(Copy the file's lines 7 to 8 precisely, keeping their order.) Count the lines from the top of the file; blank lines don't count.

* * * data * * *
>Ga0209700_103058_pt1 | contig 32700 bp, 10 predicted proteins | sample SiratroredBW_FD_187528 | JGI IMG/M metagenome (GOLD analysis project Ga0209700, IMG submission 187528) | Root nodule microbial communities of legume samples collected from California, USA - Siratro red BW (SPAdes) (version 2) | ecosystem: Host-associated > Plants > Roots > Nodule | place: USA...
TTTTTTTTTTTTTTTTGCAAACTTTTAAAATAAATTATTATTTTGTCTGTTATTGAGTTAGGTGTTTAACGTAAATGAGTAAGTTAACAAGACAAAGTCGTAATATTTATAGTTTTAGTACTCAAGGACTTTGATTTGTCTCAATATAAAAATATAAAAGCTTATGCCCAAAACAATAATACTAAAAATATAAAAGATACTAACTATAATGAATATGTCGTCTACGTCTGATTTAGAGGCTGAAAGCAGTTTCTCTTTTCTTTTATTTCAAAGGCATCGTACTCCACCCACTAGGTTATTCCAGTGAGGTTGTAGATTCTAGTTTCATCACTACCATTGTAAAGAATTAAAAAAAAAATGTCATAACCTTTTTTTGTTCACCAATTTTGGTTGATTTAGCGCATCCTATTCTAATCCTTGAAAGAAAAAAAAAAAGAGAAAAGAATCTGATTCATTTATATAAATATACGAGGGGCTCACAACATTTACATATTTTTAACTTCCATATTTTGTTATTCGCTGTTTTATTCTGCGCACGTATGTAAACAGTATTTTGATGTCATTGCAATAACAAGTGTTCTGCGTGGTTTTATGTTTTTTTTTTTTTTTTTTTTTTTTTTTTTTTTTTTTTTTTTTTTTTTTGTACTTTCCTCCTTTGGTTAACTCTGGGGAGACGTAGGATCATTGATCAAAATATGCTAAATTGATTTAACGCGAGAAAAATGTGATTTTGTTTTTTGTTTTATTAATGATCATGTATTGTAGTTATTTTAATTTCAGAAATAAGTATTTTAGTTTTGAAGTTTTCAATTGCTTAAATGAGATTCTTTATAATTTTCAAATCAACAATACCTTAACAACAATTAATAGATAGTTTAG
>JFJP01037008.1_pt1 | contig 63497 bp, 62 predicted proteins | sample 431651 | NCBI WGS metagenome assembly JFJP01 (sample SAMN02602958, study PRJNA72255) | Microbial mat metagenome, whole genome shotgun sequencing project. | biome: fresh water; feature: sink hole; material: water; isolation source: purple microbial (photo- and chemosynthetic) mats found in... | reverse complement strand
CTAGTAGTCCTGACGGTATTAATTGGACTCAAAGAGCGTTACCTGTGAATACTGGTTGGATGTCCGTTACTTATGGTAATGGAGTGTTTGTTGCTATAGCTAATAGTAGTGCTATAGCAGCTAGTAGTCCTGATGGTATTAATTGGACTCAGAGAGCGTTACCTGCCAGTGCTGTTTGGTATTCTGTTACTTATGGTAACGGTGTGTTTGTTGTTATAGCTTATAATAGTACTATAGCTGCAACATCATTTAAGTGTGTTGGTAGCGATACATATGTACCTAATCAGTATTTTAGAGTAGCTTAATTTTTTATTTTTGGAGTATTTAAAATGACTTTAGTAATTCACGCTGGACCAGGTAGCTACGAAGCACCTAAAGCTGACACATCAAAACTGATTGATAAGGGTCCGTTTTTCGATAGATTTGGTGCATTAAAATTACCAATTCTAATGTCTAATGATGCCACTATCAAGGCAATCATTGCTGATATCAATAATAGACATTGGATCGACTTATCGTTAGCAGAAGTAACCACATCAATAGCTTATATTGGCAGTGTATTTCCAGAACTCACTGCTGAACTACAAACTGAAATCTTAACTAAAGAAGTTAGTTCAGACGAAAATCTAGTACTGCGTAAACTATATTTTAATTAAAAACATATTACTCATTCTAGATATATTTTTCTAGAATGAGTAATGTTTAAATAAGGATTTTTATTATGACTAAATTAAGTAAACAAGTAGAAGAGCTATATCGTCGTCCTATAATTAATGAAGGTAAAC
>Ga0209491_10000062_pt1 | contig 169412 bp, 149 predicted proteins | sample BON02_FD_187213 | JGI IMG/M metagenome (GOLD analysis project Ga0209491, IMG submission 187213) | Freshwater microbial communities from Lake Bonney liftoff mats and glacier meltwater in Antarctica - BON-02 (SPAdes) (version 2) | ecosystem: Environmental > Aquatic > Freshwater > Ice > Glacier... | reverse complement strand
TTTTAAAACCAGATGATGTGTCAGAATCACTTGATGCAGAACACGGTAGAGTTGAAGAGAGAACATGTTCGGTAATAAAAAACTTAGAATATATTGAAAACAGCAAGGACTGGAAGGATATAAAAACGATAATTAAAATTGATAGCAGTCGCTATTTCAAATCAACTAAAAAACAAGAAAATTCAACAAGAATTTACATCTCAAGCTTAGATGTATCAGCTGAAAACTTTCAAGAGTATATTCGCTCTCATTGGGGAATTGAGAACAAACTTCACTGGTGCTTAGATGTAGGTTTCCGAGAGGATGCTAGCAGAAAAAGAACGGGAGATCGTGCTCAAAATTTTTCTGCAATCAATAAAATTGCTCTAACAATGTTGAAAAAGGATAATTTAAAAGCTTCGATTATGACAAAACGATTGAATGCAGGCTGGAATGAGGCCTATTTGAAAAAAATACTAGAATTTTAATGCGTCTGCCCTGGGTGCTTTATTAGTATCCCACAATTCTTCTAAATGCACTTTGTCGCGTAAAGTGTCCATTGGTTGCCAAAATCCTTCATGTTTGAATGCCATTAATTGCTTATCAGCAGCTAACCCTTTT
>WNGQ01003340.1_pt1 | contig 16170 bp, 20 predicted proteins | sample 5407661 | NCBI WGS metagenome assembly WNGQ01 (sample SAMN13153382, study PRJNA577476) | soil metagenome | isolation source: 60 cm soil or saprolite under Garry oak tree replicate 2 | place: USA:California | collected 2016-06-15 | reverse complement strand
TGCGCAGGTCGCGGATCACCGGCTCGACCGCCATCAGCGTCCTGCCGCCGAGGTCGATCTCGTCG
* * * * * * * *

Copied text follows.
>WNGQ01003340.1_pt1 | contig 16170 bp, 20 predicted proteins | sample 5407661 | NCBI WGS metagenome assembly WNGQ01 (sample SAMN13153382, study PRJNA577476) | soil metagenome | isolation source: 60 cm soil or saprolite under Garry oak tree replicate 2 | place: USA:California | collected 2016-06-15 | reverse complement strand
TGCGCAGGTCGCGGATCACCGGCTCGACCGCCATCAGCGTCCTGCCGCCGAGGTCGATCTCGTCG